The use of physical payments continues to decline, and the future is digital with cryptocurrencies like stablecoin gaining popularity. With these new digital cash usages or digital coins, regulatory challenges arose. RRP landscapes can provide the legal grounds to protect financial markets, institutions, consumers.
The future is digital:
We are using less and less physical cash for payments. And our world gets more and more globalized and digital. Therefore, it is not surprising that digital forms for payments already evolved and continue evolving. They become a part of our daily life as some digital forms offer more handy and new(er) ways of transacting, investing and storing funds.
The stablecoin is one of these new digital forms of money, which is considered as:
- a bridge between traditional finance and the cryptosphere
- a digital, “third medium” for money
- a new category of a regulated form of money.
The objective of the stablecoin is to establish a “crypto-asset that maintains a stable value relative to a specific asset, or a pool or basket of assets”. Therefore, it is designed with a “stabilisation mechanism” to minimize major fluctuations in value and to address the high volatility of “traditional” crypto-assets by tying its value to the stablecoin's underlying(s). This is of great importantance to certain investors who would like to invest in crypto-assets but fear the high volatility of traditional crypto-assets, such as for example seen in the Bitcoin.
Recovery and resolution planning (RRP)
Recovery and resolution planning (RRP) has the purpose to strengthen the confidence in the financial market, its systems and to ensure financial stability without causing taxpayers to lose their money. This importance can again be seen on the latest FINMA resolution report 2022. RRP provides a legal, regulatory regime/framework spanned over financial market infrastructures (FMIs).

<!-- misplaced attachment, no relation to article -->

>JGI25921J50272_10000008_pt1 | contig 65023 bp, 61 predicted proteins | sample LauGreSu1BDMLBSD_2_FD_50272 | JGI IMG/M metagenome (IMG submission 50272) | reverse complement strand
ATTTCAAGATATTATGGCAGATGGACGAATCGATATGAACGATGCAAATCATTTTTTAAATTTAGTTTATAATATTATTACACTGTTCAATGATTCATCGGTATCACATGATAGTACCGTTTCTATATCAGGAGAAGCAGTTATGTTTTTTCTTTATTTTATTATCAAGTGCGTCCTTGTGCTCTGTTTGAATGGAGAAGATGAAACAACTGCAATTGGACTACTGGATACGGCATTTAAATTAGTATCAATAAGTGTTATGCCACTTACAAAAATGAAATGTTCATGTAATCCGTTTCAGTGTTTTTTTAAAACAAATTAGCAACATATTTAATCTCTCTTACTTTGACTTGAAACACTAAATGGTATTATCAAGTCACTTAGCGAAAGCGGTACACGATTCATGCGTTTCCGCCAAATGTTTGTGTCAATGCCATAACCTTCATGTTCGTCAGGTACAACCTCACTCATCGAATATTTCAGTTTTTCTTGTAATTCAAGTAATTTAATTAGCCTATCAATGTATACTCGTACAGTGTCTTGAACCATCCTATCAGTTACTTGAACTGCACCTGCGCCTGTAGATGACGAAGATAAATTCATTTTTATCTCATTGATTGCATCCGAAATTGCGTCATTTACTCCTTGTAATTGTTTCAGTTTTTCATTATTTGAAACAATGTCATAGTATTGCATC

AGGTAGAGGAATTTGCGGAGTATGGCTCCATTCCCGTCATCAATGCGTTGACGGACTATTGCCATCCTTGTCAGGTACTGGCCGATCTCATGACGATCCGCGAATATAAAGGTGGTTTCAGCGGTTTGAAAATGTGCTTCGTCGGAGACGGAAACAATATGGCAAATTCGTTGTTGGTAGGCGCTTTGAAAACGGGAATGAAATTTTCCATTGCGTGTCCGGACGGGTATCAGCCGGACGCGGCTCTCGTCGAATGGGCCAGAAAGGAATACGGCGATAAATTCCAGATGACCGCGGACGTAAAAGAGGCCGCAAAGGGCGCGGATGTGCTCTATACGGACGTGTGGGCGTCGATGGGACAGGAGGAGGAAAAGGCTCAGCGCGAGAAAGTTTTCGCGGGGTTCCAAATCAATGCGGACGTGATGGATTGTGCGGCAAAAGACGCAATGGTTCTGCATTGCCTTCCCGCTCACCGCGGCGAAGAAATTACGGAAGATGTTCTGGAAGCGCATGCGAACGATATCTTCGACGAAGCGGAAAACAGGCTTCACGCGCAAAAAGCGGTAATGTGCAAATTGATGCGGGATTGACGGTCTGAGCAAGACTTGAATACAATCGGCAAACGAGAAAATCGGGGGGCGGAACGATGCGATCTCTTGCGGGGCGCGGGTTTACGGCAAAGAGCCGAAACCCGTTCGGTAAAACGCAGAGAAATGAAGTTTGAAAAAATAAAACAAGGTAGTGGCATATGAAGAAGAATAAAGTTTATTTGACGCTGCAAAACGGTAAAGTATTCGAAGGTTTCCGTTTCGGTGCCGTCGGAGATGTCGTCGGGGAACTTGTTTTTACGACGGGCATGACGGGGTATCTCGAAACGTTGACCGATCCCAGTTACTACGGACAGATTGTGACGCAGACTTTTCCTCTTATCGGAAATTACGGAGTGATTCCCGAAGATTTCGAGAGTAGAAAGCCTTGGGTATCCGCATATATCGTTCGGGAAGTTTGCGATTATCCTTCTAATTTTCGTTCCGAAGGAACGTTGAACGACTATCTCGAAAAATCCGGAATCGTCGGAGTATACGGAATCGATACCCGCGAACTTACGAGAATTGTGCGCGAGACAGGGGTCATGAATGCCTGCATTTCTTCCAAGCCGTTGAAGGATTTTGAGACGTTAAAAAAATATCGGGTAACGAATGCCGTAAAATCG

RRP for stablecoins:
RRP for stablecoins needs to address the full ecosystem of a stablecoin's payment system consisting of i.a. a stablecoin issuer, the reserve system as well as the designated dealers.
The stablecoin's business model, dependent on the respective national legislation – here, on the example of Switzerland – needs for the case of systemic relevance to maintain and provide to the regulator the following plans: Recovery plan, Emergency plan, Resolution plan and Solvent-wind down plan. These plans together help stablecoins and their payment system/business to
- stabelize itself in case of stress events (Recovery Plan),
- continue its systemic relevant business parts during stressing events/crisis (Emergency Plan),
- recapitalize/restructure and/or resolve parts/all of the Stablecoin's business (Resolution Plan)
- exit the market on a voluntary and/or forced basis (Solvent Wind-Down Plan).